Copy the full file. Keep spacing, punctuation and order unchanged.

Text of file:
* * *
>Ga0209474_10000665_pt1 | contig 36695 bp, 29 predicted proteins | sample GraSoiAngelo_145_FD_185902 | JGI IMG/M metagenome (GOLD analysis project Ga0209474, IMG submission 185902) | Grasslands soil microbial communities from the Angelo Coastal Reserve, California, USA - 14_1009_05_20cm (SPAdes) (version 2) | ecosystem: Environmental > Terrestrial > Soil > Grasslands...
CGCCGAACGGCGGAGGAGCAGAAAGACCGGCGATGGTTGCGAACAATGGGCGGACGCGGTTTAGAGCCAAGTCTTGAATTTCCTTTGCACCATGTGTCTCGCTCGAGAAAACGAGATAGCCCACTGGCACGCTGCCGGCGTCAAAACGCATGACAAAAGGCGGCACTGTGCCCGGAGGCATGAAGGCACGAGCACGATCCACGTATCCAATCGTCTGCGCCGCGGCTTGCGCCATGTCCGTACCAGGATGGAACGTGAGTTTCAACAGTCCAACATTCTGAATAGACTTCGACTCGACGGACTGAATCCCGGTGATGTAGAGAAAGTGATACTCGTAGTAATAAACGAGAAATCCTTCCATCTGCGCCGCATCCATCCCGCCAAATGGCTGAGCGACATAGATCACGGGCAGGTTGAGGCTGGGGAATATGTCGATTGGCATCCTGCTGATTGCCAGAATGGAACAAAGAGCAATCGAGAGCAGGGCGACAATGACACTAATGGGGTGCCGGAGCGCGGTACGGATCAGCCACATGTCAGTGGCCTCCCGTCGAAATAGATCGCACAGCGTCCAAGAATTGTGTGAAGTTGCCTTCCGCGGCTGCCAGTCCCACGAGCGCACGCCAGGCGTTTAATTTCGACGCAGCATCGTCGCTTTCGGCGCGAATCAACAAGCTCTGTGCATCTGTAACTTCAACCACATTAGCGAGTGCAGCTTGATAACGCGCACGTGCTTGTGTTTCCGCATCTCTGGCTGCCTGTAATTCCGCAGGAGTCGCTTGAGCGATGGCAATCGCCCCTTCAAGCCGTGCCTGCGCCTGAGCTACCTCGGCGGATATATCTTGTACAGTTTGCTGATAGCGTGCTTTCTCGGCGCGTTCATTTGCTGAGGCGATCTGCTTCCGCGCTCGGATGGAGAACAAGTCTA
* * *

>Ga0209474_10000665_pt1 | contig 36695 bp, 29 predicted proteins | sample GraSoiAngelo_145_FD_185902 | JGI IMG/M metagenome (GOLD analysis project Ga0209474, IMG submission 185902) | Grasslands soil microbial communities from the Angelo Coastal Reserve, California, USA - 14_1009_05_20cm (SPAdes) (version 2) | ecosystem: Environmental > Terrestrial > Soil > Grasslands...
CGCCGAACGGCGGAGGAGCAGAAAGACCGGCGATGGTTGCGAACAATGGGCGGACGCGGTTTAGAGCCAAGTCTTGAATTTCCTTTGCACCATGTGTCTCGCTCGAGAAAACGAGATAGCCCACTGGCACGCTGCCGGCGTCAAAACGCATGACAAAAGGCGGCACTGTGCCCGGAGGCATGAAGGCACGAGCACGATCCACGTATCCAATCGTCTGCGCCGCGGCTTGCGCCATGTCCGTACCAGGATGGAACGTGAGTTTCAACAGTCCAACATTCTGAATAGACTTCGACTCGACGGACTGAATCCCGGTGATGTAGAGAAAGTGATACTCGTAGTAATAAACGAGAAATCCTTCCATCTGCGCCGCATCCATCCCGCCAAATGGCTGAGCGACATAGATCACGGGCAGGTTGAGGCTGGGGAATATGTCGATTGGCATCCTGCTGATTGCCAGAATGGAACAAAGAGCAATCGAGAGCAGGGCGACAATGACACTAATGGGGTGCCGGAGCGCGGTACGGATCAGCCACATGTCAGTGGCCTCCCGTCGAAATAGATCGCACAGCGTCCAAGAATTGTGTGAAGTTGCCTTCCGCGGCTGCCAGTCCCACGAGCGCACGCCAGGCGTTTAATTTCGACGCAGCATCGTCGCTTTCGGCGCGAATCAACAAGCTCTGTGCATCTGTAACTTCAACCACATTAGCGAGTGCAGCTTGATAACGCGCACGTGCTTGTGTTTCCGCATCTCTGGCTGCCTGTAATTCCGCAGGAGTCGCTTGAGCGATGGCAATCGCCCCTTCAAGCCGTGCCTGCGCCTGAGCTACCTCGGCGGATATATCTTGTACAGTTTGCTGATAGCGTGCTTTCTCGGCGCGTTCATTTGCTGAGGCGATCTGCTTCCGCGCTCGGATGGAGAACAAGTCTA